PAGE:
> Dangerous Pollutants & Greenhouse Gases
      > Infrastructure / Land take
      > Maintenance regimes
      > Use of harmful chemicals in use and maintenance
      > Energy consumed in manufacture
      > Energy recovery at end of life
      > Ability to absorb traffic growth
      > Ability to cope with traffic patterns
      >
      > Personally, I would maintain that only walking is 100% sustainable
      > (as an aside, that walkable cities and towns are far more pleasant
      > places to live as well, but I reckon we're all biased on that
      > front :-) )
      >
      > There is then a sliding scale. To my mind, when we talk of
      > sustainable transport, we should keep this in mind, and that efforts
      > should be concentrated on moving up these scales in terms of
      > sustainability. I also think that we have to think holistically, and
      > that we cannot conceive of having one mode to the exclusion of all
      > others.
      >
      > Therefore, I see that bikes, trams, trains, shared taxis, and, yes,
      > even cars, have their place within the "transport mix", and we can
      > see this only if we move on from thinking in polar "sustainable / not
      > sustainable" terms and start thinking in terms of "more sustainable /
      > less sustainable", concentrating on the dimensions of sustainability
      > that are most relevant.
      >
      > (and we can be clever/devious and structure our list in such a way as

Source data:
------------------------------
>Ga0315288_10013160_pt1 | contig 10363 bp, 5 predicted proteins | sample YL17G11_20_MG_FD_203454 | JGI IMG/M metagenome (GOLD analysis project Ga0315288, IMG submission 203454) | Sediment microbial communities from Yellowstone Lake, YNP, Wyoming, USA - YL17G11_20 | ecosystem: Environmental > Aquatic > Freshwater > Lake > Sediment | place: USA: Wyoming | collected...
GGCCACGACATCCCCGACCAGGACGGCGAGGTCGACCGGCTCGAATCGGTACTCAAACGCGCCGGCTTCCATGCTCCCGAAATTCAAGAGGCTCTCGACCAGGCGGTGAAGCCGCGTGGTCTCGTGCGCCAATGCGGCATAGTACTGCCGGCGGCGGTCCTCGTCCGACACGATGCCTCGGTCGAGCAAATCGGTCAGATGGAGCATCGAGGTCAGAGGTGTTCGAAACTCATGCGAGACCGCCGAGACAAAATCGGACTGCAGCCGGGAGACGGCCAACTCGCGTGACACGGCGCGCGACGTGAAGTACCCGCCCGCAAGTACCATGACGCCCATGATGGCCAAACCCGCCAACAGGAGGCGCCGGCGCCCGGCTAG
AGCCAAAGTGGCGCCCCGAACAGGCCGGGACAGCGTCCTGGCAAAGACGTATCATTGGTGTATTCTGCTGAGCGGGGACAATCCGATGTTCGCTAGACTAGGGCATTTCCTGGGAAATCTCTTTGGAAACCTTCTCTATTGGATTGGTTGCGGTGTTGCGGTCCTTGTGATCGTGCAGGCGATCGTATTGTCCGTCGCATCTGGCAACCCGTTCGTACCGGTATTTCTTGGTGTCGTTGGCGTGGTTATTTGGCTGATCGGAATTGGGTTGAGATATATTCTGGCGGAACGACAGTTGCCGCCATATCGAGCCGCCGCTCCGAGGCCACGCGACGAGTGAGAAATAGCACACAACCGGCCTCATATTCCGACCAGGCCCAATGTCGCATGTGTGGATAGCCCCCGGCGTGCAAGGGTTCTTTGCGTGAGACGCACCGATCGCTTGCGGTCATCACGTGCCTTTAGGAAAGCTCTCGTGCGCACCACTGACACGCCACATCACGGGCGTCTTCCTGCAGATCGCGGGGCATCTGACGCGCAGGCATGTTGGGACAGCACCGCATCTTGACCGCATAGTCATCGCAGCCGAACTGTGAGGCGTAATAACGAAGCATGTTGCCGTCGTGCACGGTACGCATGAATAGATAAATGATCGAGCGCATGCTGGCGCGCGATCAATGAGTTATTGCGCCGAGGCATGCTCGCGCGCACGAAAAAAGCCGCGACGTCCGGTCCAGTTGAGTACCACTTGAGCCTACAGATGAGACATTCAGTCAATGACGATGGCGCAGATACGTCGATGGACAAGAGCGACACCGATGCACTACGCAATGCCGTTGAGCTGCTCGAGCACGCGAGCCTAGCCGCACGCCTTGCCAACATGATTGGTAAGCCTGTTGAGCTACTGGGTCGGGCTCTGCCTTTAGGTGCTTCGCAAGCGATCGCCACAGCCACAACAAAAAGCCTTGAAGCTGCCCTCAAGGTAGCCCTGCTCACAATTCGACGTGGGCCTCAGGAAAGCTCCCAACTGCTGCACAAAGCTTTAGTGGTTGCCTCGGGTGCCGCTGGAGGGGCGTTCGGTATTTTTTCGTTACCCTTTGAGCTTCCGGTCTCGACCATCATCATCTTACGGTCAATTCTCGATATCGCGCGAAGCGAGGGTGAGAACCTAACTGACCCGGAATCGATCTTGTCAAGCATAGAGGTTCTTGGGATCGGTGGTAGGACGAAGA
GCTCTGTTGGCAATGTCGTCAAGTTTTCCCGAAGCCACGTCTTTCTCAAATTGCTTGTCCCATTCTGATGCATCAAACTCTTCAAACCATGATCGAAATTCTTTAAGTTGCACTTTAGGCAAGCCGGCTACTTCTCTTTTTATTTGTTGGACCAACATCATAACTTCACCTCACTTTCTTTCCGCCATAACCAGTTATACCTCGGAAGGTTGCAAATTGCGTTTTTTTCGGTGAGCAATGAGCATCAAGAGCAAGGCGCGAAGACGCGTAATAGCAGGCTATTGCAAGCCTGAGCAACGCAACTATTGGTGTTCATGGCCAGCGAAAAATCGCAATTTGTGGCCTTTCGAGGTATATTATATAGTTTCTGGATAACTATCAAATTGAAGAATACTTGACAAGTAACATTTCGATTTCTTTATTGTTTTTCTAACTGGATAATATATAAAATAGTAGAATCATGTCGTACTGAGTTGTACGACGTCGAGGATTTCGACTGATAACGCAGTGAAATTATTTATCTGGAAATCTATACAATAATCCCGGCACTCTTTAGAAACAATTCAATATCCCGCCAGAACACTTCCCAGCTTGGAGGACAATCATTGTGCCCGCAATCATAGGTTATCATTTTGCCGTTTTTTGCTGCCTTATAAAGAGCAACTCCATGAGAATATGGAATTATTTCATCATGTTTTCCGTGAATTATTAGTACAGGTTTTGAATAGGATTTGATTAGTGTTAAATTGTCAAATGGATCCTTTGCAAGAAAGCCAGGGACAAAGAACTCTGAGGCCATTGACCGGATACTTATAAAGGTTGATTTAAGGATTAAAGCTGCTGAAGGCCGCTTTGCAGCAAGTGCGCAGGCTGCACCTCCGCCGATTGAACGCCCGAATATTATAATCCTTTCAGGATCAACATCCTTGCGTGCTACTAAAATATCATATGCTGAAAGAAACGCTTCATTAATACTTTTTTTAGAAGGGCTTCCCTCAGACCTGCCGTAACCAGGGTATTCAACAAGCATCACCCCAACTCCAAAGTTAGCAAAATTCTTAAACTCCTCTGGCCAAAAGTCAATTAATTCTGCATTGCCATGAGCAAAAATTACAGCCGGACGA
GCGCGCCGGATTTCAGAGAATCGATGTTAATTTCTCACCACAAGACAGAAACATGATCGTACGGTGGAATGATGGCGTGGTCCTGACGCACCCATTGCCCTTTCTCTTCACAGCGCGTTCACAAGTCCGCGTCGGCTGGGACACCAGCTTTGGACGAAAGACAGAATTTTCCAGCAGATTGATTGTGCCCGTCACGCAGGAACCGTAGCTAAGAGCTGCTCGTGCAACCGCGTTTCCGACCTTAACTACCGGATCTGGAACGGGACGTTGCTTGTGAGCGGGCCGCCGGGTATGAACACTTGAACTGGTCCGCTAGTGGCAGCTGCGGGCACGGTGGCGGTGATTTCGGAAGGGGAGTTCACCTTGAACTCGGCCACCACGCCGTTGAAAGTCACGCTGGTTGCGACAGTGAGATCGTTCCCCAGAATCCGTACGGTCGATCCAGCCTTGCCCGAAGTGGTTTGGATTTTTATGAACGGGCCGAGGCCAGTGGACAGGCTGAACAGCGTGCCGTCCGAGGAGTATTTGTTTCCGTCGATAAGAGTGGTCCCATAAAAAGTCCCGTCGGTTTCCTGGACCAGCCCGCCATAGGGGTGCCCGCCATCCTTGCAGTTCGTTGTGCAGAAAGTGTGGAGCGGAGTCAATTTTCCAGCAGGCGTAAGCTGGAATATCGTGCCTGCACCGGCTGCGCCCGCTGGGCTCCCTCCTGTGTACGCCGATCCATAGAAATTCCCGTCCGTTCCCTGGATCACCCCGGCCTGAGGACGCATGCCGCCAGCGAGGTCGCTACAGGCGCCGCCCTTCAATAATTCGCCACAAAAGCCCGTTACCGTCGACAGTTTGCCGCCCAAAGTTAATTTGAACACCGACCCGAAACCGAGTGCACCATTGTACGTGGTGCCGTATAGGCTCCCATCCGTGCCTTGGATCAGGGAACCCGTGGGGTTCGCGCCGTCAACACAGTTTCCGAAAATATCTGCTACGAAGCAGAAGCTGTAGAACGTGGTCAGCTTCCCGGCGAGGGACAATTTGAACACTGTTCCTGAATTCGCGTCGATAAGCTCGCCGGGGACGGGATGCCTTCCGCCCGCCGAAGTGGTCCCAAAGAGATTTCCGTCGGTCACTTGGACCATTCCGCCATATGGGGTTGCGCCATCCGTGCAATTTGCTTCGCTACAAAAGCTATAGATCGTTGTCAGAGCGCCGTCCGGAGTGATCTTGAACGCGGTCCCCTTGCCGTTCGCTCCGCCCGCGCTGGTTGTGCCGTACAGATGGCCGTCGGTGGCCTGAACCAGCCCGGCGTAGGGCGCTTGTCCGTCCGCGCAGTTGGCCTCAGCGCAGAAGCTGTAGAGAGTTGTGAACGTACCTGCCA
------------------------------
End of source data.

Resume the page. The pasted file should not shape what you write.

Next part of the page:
> to make one set of modes "look bad", but it's up to us collectively
      > whether or not we want to do that).
      >
      >> So back to the emails below. It seems to me that ST is NOT well
      >> described by light rail if the result is trams bursting at the
      >> seams with people when many of those trips are induced by cities
      >> and towns that have developed in response to faster and further
      >> trips by more people.
      >
      > Here we have the problem.
      >
      > In order to sell the idea to cities, cities will want to see that
      > their spatial influence is being increased. In sustainability terms,
      > this is not something we ACTUALLY want to do. Can we really get round
      > this?
      >
      > Larger cities rely economically on a large hinterland - London would
      > collapse economically if commuting from outside the city became
      > difficult, and other cities worldwide are similar.
      >
      > Do we first have to react to the current situation, to meet the needs